I wouldn't confess my secret either.
I have never described this to you before, not so much, I don’t think, from the lack of truthfulness as that, just naturally, one is not going to explain to people at large that from time to time one vomits up a small rabbit.

Letter of a Young Lady in Paris

If Jorge Luis Borges is the literary scientist who excels at exhibiting impossible geometries in miniature, Julio Cortázar is the long-winded, mussy-haired standup act with something direly unsettling about
Néstor Silverio
Every man has a dark side, a beast side within himself. It's up to him letting it outside...
Light and darkness, perfection and chaos, Cortázar uses his tales based on dualities and opposites to describe the way we, humans, react to the different complications of our lives. Many of those difficulties are not even rational...
Mar 15, 2013 rated it liked it  ·  review of another edition

High expectations lead to higher disappointments; however, as much as I admire Cortázar, this book in particular did not have that much of an interesting premise for me to begin with. Why did I read it? Ruling out my ownership of both this book and a vast amount of free time, I was intrigued with the way Cortázar would perform in his genre of preference, short quotidian stories laced together with supernatural elements. Despite my devotion to the author, I do not share his liking for these
Diana  Stoica
I've rated each story in turn because there are some I loved and some I didn't quite like. The first three I've rated below are my favourites and absolute masterpieces in my opinion, stories I would keep reading again and again and again; in fact I've lost count of how many times I've read Casa Tomada. Pure Genius.

Casa tomada: infinity
Ómnibus: infinity
Las puertas del cielo: (more like a 4,5)
Carta a una señorita en París:
Cefalea: (This was a complete
Oct 26, 2015 rated it really liked it
Dec 04, 2019 rated it really liked it
This is his first collection of shorts and it is a funny beast. Innocent, delicate and gracious by themselves, the stories share a similar pattern by featuring an irrational element casting an air of mystery and unsettlement over them. It creates a deliciously unique tone that I have not encountered before. It plays with your mind, it is not scary but rather surrealistic, imaginative, enigmatic. The "element" is always different, open to many interpretations, and I'd lie if I said the stories ...more
Oct 20, 2018 rated it really liked it  ·  review of another edition
Shelves: fiction
This is a compilation of tales by Cortazar. Each tale portrays the mind tribulations and relationship tensions of the human existence in very distinct ways.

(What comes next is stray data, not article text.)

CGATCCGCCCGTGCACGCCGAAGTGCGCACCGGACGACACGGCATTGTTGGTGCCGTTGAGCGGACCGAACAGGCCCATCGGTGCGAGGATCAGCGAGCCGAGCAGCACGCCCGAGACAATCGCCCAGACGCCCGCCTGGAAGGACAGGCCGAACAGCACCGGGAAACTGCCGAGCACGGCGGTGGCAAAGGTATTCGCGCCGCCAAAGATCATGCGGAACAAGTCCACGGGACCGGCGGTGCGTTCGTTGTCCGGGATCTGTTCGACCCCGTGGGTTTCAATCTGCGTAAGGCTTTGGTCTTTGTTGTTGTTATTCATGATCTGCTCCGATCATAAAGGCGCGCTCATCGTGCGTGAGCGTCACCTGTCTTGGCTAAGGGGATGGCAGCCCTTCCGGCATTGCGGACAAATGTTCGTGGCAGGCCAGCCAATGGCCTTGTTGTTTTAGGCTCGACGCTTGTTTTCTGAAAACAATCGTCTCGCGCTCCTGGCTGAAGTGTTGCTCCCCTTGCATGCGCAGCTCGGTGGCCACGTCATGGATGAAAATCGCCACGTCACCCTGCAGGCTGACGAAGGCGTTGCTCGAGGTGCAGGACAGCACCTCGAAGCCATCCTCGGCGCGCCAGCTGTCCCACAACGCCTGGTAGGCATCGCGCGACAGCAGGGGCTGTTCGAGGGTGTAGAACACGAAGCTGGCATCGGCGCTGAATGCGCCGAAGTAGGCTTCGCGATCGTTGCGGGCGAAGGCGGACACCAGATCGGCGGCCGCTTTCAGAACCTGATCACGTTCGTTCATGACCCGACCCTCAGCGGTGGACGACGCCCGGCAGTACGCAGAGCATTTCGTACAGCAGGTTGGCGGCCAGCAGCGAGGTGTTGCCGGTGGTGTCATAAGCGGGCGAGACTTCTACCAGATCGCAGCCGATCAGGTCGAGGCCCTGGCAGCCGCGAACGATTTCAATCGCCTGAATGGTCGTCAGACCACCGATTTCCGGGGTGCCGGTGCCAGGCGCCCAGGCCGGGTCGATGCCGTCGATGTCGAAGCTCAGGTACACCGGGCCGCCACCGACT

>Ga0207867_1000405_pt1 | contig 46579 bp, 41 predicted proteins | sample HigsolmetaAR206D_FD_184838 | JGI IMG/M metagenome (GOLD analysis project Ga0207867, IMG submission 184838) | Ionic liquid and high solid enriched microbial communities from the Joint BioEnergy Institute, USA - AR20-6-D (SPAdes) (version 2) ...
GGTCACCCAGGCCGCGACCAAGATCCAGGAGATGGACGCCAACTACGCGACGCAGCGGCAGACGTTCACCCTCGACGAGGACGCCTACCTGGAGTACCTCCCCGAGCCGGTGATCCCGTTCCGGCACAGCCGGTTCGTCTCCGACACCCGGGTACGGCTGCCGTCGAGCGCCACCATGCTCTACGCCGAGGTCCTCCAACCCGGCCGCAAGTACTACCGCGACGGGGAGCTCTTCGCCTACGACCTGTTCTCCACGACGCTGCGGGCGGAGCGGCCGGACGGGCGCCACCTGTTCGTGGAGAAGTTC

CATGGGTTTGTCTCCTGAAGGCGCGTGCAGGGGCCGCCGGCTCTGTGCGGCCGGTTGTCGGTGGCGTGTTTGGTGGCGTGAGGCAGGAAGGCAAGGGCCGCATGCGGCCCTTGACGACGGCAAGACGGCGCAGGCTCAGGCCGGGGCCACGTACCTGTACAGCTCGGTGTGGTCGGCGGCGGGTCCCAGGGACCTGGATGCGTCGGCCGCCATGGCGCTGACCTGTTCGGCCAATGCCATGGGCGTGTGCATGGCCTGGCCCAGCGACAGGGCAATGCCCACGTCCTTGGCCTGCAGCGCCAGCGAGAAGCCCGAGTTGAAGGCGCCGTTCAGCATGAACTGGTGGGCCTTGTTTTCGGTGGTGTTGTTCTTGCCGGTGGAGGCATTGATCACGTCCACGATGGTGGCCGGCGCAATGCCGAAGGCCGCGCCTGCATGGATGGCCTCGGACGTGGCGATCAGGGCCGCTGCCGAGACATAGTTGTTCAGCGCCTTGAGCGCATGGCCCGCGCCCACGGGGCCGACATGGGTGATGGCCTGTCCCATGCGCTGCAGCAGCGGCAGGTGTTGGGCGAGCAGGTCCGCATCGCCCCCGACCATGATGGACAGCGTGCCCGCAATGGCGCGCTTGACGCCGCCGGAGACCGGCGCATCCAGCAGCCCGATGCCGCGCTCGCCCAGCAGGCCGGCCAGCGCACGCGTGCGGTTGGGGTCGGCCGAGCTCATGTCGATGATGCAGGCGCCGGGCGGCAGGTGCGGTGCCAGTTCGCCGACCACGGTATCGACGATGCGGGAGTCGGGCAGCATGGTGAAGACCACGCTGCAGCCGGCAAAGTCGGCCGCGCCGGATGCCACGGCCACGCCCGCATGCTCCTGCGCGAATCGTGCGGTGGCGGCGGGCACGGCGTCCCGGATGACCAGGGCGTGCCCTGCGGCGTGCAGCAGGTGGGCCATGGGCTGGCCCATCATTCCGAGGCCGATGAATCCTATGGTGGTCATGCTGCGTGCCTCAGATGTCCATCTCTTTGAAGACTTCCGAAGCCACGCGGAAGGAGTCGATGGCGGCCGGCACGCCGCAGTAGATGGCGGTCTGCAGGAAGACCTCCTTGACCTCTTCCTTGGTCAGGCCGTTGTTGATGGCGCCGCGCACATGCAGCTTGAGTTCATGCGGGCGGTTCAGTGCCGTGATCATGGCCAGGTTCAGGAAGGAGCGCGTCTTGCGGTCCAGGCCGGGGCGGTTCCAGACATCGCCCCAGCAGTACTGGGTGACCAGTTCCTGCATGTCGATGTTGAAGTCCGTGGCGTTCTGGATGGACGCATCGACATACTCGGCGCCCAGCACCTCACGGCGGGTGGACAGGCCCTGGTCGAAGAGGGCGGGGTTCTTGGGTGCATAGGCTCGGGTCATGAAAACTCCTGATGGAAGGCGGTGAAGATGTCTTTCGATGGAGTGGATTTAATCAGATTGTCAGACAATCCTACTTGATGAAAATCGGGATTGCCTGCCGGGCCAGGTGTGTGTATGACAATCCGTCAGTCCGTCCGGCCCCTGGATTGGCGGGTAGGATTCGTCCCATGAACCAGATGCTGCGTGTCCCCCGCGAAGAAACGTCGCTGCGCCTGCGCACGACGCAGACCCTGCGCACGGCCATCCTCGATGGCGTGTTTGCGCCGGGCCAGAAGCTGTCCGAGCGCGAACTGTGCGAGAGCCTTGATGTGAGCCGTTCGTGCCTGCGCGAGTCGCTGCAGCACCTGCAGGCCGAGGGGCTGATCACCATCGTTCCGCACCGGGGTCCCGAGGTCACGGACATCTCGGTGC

In, most of, the tales animals are used as allegories/metaphors of a person's feelings (guilt, sense of loss) but detailed in a very intense form.
Cortazar writes in some cases in a way similar to the fantastic scenarios of his fellowman Borges.
An interesting entry point to the work of Cortazar.
Roud Faria
Dec 27, 2019 rated it it was amazing
There’s nothing like Argentinian short stories. From Borges to Mariana Enriquez, there’s always something way too real to the fantastic world created by these authors. Cortazar presents us a universe of wonder with humane emotions in bestial situations or the opposite. The use of the fantastic is either a metaphor or a reality to portray the absurdity of existence itself.
Jun 07, 2018 rated it it was amazing
First I thought I didn’t get these short stories because I read them in Spanish. Then I realized that it wasn’t the language, it was the stories.

Weird, surreal, and... totally awesome. These stories are Latin American magical realism at its best. ”Carta a una señorita en París” and ”Bestiario” went straight to my favourite short stories of all time.
Juan Nicolas
Oct 06, 2017 rated it really liked it
Clearly you can appreciate Julio Cortazar's "strangeness poetics," in which he dismantles reality by conveying a particular unusual feeling on the reader, almost telling the reader, "reality might be as fake as this book for all you know," or asking "what assumptions are you taking for granted right now."
Nov 20, 2017 rated it really liked it
Arturo Hernández
A compilation of popular stories. Some are good, some are too bizarre. Opening and closing stories were my favorite. New word: Manscupia
Olive Writter
Oct 21, 2018 rated it really liked it
Some tells were better that others (for example, “Circe” was better than “Cefalia”). Cortázar is an amazing autor and everybody has to read it.
May 24, 2019 rated it really liked it
Very interesting short stories, but I need to read them again.
Reixel Soy Yo
Nov 01, 2017 rated it it was ok
Shelves: literature
With the exceptions of two of the eight tales, I found them a bit boring and weird. I don't doubt that Cortázar may be a great writer, but definitely, he's not my type.
Jack Greenwood